Removing Barriers to the Production of mRNA-Based Vaccines & Therapeutics


CEO, Quantoom Biosciences (a Univercells company), Nivelles, Belgium


mRNA vaccine is the newest type of vaccine available to the public and has great prospects in terms of speed from research to market. In manufacturing, some barriers observed during Covid can already be lifted up such as (A) a slow transition from research to commercialisation, (B) unequal access to vaccines across countries and (C) inadequate supply of raw materials. Solutions have already been found for (A) a quicker shift from benchwork to commercialisation with a manufacturing process based on repeat-batch production of in vitro transcription (IVT), (B) technology that is small, straightforward to use, modular and transportable to diverse locations and (C) increased number of suppliers for critical raw materials, which are reputable for reliable and predictable deliveries. RNA production with Ntensify™ starts with DNA templates which are first transcribed into RNAs and then purified, ready for encapsulation. In this process, the reaction volume of the in vitro transcription (IVT) is fixed to 20 mL. Large-scale manufacturing occurs by 20 mL increment: i.e. repeat-batch production, with the benefit of an already optimal ratio for reagents (a process co-developed with our partner eTheRNA), which avoids dedicating time to optimisation when entering production. With both high yields and low impurities RNAs, purification can be simplified to a single step. To demonstrate that our approach in 20 mL is successful, several constructs were tested using this process. Their sequence length ranges from 1999 and 4060 ribonucleotides. mRNA reaction yield is on average 5.1 mg/mL. Analysis of the data shows that all batches met the specification limits, where defined.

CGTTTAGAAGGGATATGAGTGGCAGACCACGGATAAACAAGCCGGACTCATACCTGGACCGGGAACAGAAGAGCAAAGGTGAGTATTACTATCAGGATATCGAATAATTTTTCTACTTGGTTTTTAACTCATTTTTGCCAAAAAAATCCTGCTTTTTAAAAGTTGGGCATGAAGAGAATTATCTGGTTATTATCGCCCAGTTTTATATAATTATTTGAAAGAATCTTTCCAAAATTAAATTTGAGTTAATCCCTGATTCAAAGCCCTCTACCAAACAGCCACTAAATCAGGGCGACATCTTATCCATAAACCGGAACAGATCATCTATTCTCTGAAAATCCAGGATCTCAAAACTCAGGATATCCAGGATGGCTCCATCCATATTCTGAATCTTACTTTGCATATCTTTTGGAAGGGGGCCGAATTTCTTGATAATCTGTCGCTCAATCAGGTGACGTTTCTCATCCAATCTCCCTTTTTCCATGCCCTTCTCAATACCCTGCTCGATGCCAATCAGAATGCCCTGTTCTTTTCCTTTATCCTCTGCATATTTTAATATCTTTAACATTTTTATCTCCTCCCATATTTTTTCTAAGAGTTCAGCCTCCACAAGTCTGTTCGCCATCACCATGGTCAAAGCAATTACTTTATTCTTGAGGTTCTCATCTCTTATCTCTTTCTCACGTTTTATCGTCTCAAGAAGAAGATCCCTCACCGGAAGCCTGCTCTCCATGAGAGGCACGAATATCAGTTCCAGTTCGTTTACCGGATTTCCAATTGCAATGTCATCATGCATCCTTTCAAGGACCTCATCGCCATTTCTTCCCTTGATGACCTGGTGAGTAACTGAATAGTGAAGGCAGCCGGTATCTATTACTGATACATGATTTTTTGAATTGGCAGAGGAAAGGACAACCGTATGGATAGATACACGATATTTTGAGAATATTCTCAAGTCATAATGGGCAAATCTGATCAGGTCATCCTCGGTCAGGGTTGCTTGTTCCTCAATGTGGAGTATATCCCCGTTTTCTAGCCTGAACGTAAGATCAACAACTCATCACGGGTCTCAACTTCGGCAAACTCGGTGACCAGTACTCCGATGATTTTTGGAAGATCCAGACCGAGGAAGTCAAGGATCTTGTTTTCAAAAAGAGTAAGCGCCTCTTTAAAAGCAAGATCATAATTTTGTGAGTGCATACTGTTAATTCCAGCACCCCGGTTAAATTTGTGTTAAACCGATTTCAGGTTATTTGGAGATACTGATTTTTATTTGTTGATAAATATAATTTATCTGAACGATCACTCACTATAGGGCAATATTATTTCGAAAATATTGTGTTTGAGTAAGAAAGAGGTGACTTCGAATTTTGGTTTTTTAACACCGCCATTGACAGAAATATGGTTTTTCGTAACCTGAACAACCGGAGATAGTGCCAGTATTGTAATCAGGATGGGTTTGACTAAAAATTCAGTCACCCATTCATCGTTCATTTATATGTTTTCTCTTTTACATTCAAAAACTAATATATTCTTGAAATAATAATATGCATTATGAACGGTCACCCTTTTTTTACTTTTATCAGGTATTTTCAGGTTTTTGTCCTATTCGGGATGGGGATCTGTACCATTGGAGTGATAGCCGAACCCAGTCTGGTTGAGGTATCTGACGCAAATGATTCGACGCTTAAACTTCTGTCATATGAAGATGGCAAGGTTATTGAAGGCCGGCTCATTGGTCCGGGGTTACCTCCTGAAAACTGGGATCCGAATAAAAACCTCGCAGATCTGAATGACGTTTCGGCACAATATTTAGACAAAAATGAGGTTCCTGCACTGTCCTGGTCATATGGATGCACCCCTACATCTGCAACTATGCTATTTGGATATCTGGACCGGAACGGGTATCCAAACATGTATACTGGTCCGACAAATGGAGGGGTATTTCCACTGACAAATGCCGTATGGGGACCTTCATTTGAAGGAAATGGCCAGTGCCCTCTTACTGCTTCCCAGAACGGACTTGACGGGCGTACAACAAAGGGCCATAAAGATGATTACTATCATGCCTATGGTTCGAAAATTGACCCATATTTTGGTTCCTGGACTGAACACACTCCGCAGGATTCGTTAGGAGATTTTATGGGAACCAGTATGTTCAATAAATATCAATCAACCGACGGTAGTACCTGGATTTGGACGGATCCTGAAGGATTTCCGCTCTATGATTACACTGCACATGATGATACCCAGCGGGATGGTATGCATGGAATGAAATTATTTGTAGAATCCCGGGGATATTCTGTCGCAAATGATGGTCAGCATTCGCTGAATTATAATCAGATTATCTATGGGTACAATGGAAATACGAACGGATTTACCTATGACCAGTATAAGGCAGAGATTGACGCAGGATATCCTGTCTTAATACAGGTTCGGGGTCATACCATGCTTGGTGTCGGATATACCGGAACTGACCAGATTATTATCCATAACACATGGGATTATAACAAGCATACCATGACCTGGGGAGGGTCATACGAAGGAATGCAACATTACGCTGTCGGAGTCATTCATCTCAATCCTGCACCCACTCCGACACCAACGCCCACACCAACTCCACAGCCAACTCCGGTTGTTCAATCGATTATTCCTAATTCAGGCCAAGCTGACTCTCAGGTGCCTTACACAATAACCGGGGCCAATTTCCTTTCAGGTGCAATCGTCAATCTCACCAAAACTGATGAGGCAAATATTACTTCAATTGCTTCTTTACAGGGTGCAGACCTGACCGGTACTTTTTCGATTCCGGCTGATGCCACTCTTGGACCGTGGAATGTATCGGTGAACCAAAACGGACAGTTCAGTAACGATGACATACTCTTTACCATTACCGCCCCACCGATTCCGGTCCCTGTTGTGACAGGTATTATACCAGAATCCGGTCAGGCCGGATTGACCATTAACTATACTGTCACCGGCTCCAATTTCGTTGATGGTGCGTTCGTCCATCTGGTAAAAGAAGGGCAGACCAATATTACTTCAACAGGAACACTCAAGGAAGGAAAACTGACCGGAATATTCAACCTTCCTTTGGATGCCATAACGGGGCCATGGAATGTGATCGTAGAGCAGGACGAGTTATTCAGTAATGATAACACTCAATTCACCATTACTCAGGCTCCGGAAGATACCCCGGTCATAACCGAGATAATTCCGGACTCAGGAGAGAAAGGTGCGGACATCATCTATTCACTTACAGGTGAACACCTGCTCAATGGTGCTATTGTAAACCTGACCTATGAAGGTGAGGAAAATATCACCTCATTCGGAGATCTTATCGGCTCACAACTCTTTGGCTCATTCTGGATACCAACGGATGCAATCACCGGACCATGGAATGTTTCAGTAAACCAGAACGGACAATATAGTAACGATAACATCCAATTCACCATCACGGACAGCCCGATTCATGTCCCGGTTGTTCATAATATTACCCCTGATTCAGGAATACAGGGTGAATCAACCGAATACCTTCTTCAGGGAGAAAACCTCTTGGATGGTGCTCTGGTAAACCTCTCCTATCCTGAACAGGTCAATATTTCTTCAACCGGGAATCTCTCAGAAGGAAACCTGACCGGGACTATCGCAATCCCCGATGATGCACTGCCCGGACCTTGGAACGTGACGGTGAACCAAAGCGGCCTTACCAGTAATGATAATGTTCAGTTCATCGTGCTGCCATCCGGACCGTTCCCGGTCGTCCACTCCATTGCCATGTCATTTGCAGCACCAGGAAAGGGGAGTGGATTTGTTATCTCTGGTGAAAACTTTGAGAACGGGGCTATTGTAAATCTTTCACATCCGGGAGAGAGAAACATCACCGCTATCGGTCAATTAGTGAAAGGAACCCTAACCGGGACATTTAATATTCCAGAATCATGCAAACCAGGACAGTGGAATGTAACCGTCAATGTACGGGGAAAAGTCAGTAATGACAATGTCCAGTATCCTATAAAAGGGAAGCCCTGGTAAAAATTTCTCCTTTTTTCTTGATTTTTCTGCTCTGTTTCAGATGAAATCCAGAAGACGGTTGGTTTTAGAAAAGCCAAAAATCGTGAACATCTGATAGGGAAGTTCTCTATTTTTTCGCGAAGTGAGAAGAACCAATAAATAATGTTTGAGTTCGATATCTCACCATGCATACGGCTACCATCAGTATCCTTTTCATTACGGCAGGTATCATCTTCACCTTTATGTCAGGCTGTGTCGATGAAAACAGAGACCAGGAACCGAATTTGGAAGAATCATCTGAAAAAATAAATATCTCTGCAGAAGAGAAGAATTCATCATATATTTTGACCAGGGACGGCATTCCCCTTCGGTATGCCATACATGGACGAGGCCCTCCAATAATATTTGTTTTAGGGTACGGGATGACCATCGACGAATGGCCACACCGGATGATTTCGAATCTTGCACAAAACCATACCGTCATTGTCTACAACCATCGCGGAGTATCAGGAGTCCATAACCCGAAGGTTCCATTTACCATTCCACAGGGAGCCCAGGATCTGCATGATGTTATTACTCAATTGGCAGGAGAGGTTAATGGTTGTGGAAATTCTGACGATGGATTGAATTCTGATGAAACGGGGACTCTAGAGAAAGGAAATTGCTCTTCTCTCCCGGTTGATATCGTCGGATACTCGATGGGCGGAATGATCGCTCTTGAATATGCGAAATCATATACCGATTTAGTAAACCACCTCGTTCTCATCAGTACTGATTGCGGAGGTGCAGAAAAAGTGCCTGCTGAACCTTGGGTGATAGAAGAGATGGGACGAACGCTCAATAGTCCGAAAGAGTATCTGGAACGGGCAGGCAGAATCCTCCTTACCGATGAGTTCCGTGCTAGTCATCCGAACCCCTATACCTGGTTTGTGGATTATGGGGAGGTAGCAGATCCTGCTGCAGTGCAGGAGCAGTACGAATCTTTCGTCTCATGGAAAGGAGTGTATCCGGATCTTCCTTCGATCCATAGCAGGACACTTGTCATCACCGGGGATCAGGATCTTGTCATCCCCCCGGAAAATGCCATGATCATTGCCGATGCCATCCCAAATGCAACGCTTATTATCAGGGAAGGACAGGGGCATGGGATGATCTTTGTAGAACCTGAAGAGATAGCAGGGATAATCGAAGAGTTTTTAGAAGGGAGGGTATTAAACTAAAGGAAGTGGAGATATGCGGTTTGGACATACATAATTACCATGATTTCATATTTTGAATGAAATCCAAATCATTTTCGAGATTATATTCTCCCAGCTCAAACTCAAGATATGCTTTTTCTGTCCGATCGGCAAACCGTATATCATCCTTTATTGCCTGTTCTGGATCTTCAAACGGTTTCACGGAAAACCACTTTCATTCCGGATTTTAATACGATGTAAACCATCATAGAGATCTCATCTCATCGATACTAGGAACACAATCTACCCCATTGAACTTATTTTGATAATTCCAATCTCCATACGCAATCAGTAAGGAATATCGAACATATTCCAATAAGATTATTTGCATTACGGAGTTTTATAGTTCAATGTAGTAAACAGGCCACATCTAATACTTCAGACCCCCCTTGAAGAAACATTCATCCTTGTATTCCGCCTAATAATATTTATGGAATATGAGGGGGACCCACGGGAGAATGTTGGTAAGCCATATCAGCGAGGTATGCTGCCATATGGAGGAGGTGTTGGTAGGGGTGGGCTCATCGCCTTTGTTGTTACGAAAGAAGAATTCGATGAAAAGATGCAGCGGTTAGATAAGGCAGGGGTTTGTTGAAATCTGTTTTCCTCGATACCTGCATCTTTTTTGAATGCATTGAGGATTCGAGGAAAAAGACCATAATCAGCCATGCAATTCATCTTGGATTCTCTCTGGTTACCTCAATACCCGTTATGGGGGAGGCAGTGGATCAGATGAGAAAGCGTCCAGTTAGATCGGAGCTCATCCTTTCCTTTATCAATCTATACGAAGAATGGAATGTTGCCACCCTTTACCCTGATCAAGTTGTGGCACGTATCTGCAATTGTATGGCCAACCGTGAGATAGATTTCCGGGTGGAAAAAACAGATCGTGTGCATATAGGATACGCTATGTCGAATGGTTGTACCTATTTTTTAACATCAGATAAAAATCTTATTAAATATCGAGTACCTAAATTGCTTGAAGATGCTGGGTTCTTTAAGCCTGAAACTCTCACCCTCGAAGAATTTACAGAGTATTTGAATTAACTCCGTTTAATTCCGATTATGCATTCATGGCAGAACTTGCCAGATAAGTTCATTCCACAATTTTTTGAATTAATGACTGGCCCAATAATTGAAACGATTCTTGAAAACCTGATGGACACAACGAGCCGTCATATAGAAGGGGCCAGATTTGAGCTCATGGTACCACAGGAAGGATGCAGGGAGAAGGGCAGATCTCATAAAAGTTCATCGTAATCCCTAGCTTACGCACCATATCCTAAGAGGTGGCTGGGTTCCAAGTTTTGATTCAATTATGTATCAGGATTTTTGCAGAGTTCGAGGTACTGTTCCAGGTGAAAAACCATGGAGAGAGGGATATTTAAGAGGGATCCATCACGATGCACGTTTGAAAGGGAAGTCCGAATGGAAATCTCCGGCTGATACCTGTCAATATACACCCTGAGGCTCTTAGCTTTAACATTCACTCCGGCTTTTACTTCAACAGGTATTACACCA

mRNA vaccines played a pivotal role in helping to bring the Covid-19 pandemic under control. Usually the development of vaccines takes several years, and sometimes even decades. But in as little as a year, several vaccines were developed against Covid including two mRNA vaccines (1-2). This unprecedented achievement highlights the great potential of this new class of medication. However, like other new products on the market, mRNA vaccines face multiple barriers in their development and production. While mRNA therapeutics are relatively quick to make they are difficult to scale up to commercial manufacture. Scale-up requires substantial optimisation which is very time-consuming.




Taking the Covid vaccine as an example
The first step in vaccine development is aimed at identifying strategic antigens of the Covid virus which could be of interest to protect against infection. The membrane-bound spike protein is often neutralised by antibodies in convalescent patients. These anti-spike antibodies were shown to not ...